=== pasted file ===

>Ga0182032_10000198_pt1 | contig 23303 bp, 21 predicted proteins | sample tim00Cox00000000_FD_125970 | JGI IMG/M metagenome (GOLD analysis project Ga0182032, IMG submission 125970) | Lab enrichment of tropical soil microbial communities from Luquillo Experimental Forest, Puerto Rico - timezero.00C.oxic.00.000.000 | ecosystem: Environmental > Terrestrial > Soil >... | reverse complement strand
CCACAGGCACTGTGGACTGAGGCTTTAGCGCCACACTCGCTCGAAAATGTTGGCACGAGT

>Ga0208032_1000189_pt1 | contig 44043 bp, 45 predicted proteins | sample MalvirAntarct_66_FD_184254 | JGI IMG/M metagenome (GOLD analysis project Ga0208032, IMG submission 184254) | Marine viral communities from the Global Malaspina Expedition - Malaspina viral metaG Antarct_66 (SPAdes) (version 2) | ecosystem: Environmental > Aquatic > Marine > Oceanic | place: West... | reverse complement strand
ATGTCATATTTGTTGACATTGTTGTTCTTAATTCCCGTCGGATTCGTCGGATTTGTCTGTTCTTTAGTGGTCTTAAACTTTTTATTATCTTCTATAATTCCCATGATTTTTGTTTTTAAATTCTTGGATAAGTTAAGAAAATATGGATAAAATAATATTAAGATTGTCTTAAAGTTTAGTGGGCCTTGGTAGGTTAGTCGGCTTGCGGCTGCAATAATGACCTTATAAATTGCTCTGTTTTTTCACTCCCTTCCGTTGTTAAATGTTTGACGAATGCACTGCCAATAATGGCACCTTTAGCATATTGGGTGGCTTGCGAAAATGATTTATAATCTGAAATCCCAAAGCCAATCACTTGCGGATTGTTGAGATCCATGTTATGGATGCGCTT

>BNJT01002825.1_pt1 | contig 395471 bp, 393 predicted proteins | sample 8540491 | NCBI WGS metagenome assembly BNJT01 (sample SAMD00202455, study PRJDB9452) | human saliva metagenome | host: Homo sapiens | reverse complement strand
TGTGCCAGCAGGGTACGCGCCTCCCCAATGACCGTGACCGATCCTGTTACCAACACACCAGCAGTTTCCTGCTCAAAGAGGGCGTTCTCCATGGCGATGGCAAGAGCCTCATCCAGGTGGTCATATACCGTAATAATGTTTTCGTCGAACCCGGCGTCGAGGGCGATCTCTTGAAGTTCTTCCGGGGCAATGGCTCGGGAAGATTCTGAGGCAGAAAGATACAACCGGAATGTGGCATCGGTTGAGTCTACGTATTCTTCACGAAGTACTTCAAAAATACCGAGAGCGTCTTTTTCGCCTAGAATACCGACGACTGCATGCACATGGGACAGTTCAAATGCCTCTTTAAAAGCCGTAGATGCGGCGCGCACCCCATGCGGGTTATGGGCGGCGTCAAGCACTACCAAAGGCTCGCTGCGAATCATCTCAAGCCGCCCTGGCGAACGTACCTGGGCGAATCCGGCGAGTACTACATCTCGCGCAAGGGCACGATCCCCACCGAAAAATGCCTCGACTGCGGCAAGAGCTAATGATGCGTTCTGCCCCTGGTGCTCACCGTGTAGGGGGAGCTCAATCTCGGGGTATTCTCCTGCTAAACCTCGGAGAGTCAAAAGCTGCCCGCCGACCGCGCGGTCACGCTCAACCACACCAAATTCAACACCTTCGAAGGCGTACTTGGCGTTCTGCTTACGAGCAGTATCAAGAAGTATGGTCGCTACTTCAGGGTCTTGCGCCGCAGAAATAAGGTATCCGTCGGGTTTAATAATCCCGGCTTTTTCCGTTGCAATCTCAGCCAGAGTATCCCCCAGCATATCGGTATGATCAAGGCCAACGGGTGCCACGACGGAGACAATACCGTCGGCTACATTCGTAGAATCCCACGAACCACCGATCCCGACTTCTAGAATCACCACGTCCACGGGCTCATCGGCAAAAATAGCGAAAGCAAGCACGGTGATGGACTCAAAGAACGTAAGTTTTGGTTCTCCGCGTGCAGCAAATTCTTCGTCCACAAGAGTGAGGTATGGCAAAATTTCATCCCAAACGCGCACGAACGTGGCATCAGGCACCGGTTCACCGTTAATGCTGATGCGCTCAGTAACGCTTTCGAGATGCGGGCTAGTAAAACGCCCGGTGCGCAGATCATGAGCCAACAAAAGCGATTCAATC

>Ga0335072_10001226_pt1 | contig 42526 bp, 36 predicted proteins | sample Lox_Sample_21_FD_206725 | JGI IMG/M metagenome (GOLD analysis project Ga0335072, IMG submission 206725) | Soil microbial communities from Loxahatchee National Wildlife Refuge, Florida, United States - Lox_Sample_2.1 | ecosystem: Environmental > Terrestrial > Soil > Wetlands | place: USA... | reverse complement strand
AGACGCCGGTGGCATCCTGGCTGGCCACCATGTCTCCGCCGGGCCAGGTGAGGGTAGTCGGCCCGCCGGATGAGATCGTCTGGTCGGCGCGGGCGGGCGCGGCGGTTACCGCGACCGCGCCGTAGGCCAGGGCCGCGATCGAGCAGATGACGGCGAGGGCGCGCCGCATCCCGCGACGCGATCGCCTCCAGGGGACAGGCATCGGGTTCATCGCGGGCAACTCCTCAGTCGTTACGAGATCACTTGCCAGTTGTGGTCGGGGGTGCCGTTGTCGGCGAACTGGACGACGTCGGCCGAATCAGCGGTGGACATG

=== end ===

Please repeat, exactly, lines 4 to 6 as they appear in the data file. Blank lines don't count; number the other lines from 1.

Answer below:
ATGTCATATTTGTTGACATTGTTGTTCTTAATTCCCGTCGGATTCGTCGGATTTGTCTGTTCTTTAGTGGTCTTAAACTTTTTATTATCTTCTATAATTCCCATGATTTTTGTTTTTAAATTCTTGGATAAGTTAAGAAAATATGGATAAAATAATATTAAGATTGTCTTAAAGTTTAGTGGGCCTTGGTAGGTTAGTCGGCTTGCGGCTGCAATAATGACCTTATAAATTGCTCTGTTTTTTCACTCCCTTCCGTTGTTAAATGTTTGACGAATGCACTGCCAATAATGGCACCTTTAGCATATTGGGTGGCTTGCGAAAATGATTTATAATCTGAAATCCCAAAGCCAATCACTTGCGGATTGTTGAGATCCATGTTATGGATGCGCTT

>BNJT01002825.1_pt1 | contig 395471 bp, 393 predicted proteins | sample 8540491 | NCBI WGS metagenome assembly BNJT01 (sample SAMD00202455, study PRJDB9452) | human saliva metagenome | host: Homo sapiens | reverse complement strand
TGTGCCAGCAGGGTACGCGCCTCCCCAATGACCGTGACCGATCCTGTTACCAACACACCAGCAGTTTCCTGCTCAAAGAGGGCGTTCTCCATGGCGATGGCAAGAGCCTCATCCAGGTGGTCATATACCGTAATAATGTTTTCGTCGAACCCGGCGTCGAGGGCGATCTCTTGAAGTTCTTCCGGGGCAATGGCTCGGGAAGATTCTGAGGCAGAAAGATACAACCGGAATGTGGCATCGGTTGAGTCTACGTATTCTTCACGAAGTACTTCAAAAATACCGAGAGCGTCTTTTTCGCCTAGAATACCGACGACTGCATGCACATGGGACAGTTCAAATGCCTCTTTAAAAGCCGTAGATGCGGCGCGCACCCCATGCGGGTTATGGGCGGCGTCAAGCACTACCAAAGGCTCGCTGCGAATCATCTCAAGCCGCCCTGGCGAACGTACCTGGGCGAATCCGGCGAGTACTACATCTCGCGCAAGGGCACGATCCCCACCGAAAAATGCCTCGACTGCGGCAAGAGCTAATGATGCGTTCTGCCCCTGGTGCTCACCGTGTAGGGGGAGCTCAATCTCGGGGTATTCTCCTGCTAAACCTCGGAGAGTCAAAAGCTGCCCGCCGACCGCGCGGTCACGCTCAACCACACCAAATTCAACACCTTCGAAGGCGTACTTGGCGTTCTGCTTACGAGCAGTATCAAGAAGTATGGTCGCTACTTCAGGGTCTTGCGCCGCAGAAATAAGGTATCCGTCGGGTTTAATAATCCCGGCTTTTTCCGTTGCAATCTCAGCCAGAGTATCCCCCAGCATATCGGTATGATCAAGGCCAACGGGTGCCACGACGGAGACAATACCGTCGGCTACATTCGTAGAATCCCACGAACCACCGATCCCGACTTCTAGAATCACCACGTCCACGGGCTCATCGGCAAAAATAGCGAAAGCAAGCACGGTGATGGACTCAAAGAACGTAAGTTTTGGTTCTCCGCGTGCAGCAAATTCTTCGTCCACAAGAGTGAGGTATGGCAAAATTTCATCCCAAACGCGCACGAACGTGGCATCAGGCACCGGTTCACCGTTAATGCTGATGCGCTCAGTAACGCTTTCGAGATGCGGGCTAGTAAAACGCCCGGTGCGCAGATCATGAGCCAACAAAAGCGATTCAATC